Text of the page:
Reforms Dbq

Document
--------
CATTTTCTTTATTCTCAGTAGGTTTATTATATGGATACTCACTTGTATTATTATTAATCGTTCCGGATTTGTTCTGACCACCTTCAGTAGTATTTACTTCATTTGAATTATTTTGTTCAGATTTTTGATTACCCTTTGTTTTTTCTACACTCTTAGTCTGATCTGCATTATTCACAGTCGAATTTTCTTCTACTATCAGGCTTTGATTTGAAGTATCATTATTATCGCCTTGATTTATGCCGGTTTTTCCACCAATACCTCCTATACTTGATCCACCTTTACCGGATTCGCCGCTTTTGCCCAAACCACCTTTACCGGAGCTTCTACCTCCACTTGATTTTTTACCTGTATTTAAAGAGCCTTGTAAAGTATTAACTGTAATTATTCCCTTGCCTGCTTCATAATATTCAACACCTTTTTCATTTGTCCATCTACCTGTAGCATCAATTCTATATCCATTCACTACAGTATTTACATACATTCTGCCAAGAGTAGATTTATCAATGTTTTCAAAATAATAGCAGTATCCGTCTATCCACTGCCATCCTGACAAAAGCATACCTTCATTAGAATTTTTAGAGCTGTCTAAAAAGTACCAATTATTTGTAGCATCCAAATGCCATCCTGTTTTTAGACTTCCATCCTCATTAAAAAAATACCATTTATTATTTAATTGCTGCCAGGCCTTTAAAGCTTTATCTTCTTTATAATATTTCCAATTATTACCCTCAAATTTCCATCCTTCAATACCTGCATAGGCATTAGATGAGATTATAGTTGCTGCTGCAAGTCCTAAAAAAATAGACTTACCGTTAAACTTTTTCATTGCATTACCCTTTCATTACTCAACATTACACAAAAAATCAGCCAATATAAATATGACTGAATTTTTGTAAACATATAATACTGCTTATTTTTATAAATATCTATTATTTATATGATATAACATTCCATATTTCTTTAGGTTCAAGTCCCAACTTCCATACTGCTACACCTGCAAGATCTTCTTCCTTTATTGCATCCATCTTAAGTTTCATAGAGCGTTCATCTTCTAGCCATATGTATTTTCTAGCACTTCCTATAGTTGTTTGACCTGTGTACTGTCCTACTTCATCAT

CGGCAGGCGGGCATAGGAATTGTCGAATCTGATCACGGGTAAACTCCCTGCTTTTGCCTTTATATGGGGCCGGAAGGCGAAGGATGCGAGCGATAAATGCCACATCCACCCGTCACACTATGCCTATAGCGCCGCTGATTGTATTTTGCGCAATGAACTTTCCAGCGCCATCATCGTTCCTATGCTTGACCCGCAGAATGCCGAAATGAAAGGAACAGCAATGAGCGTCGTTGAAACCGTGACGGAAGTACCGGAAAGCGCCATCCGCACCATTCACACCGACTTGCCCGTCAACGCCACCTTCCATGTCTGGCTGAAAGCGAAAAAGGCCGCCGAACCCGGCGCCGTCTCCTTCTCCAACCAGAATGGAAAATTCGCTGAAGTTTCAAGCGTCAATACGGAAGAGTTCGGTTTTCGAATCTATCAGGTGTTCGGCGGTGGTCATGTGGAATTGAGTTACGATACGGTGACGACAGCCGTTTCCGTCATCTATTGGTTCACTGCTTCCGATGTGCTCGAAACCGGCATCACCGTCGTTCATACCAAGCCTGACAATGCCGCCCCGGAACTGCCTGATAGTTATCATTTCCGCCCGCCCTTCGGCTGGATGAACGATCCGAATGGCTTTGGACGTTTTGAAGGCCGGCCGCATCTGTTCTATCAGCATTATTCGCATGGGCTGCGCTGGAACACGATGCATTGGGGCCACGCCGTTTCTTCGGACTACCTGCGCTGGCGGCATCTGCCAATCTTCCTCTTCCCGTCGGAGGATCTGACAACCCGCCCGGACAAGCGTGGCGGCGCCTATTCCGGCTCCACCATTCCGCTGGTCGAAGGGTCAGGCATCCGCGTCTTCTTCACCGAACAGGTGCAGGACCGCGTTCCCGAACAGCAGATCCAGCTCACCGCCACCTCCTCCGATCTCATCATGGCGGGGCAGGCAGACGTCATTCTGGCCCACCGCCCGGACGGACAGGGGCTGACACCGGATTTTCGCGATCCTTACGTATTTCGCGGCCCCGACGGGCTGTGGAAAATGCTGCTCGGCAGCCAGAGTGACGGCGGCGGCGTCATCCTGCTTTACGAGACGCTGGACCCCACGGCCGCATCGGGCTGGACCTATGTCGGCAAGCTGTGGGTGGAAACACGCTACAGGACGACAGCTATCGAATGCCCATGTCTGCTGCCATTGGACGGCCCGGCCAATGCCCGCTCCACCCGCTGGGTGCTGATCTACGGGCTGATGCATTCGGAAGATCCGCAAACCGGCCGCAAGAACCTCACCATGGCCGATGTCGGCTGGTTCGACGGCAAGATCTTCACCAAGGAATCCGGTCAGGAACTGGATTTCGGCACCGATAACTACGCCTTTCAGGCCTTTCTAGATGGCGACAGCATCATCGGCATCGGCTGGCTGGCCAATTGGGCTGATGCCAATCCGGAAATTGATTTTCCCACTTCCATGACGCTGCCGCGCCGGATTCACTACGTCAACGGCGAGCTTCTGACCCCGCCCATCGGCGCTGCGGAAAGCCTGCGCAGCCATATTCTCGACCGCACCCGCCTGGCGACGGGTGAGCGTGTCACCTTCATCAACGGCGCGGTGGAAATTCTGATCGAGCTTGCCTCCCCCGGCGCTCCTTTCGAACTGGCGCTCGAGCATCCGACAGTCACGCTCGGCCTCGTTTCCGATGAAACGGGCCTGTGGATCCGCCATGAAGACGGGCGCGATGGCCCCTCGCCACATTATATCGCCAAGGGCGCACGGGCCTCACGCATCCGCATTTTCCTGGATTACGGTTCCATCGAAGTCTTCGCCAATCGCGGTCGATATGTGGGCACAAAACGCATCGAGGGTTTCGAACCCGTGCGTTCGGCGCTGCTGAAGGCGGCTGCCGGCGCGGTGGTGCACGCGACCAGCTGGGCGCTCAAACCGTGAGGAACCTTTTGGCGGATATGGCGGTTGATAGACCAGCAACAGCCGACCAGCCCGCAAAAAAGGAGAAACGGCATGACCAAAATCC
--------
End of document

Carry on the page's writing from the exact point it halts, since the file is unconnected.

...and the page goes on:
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During the time period between 1825-1850, known as the Antebellum Period, the series of reform movements that emerged sought to democratic ideals of equality, liberty, the right to vote, and a more centralized government. The Second Great Awakening, one of many religious reforms, expanded equality through the belief that everyone could attain salvation through hard work and faith. The Second Great Awakening was the spark for many of the other reform movements, such as Temperance, Women's Rights, and Abolition. These movements along with reforms of prisons and mental facilities, and education attempted to craft America into a more utopian society. The Second Great Awakening had started after the Revolutionary War, gained momentum around the turn of the century, and was at its strongest during the Antebellum Period. It was driven by the idea that everyone could be saved through revivals. Revivals were especially prevalent in upstate New York, which was nicknamed the “burned-over district” by Charles Finney, a prominent Presbyterian leader of The Second Great Awakening. Because there were so many revivals there, it seemed like there couldn't possibly be anyone left to convert. Social activism became the main method of revival in the North. Presbyterian, Baptist and Methodist denominations made huge gains in membership in the South and on the frontier were “camp meeting” revivals took place. As in Document B where Finney said the reforms awakened and converted even the “most abandoned profligates”, the protestant ministers in the South preached to people of all classes and races, including free blacks, slaves, and slaveholders. Free blacks began to start their own churches on the belief that everyone needed to hear messages of salvation and personal freedom. Due to prejudices against them, many free blacks separated from the Methodist church. One such man named Richard Allen founded the African Methodist Episcopal denomination. Blacks had more freedom within the Baptist church, as they could become ministers, and many black Baptist congregations were formed. Also during this time, groups such as the Mormons, Shakers and Baptists developed due to desires to restore primitive forms of Christianity, known as the Restoration Movement. In the late 1820s, Joseph Smith claimed to receive visions of a new sacred text/supplement to the Bible, the Book of Mormon. He founded a primitivist church called the Church of Christ on the teachings of this book and other revelations. Mormons established their first community in western New York. They then moved to Kirtland, Ohio, where Mormons faced persecution and Joseph Smith was assassinated. The first split in the church came surrounding the question of the next leader, but most Mormons migrated to Utah, spreading their message and gaining followers on the way, under the leadership of Brigham Young. Other popular groups that rose were the Unitarians and Universalists. Unitarianism is named for its understanding of God as one person, unlike the traditional Christian doctrine of Trinitarianism which defines God as three persons (Father, Son, and Holy Ghost) coexisting as one in being. It teaches that Jesus was a prophet and in some sense the “son” of God, but not God himself. Universalists believe that all humans either may or will be saved through Jesus Christ and eventually go to heaven. Teachings of the Second Great Awakening endorsed a strong work ethic, frugality and temperance within the expanding middle class. The Temperance Movement sprung from the social activism of the Second Great Awakening. Alcoholism was a growing problem in the United States: spousal abuse, family neglect and chronic unemployment were on the rise, issues which are shown in The Drunkards Progress (Document H). It was an area that social activists felt needed addressing. Lyman Beecher, a leading Presbyterian minister of the Second Great Awakening, lectured against the use of alcohol and co-founded the...
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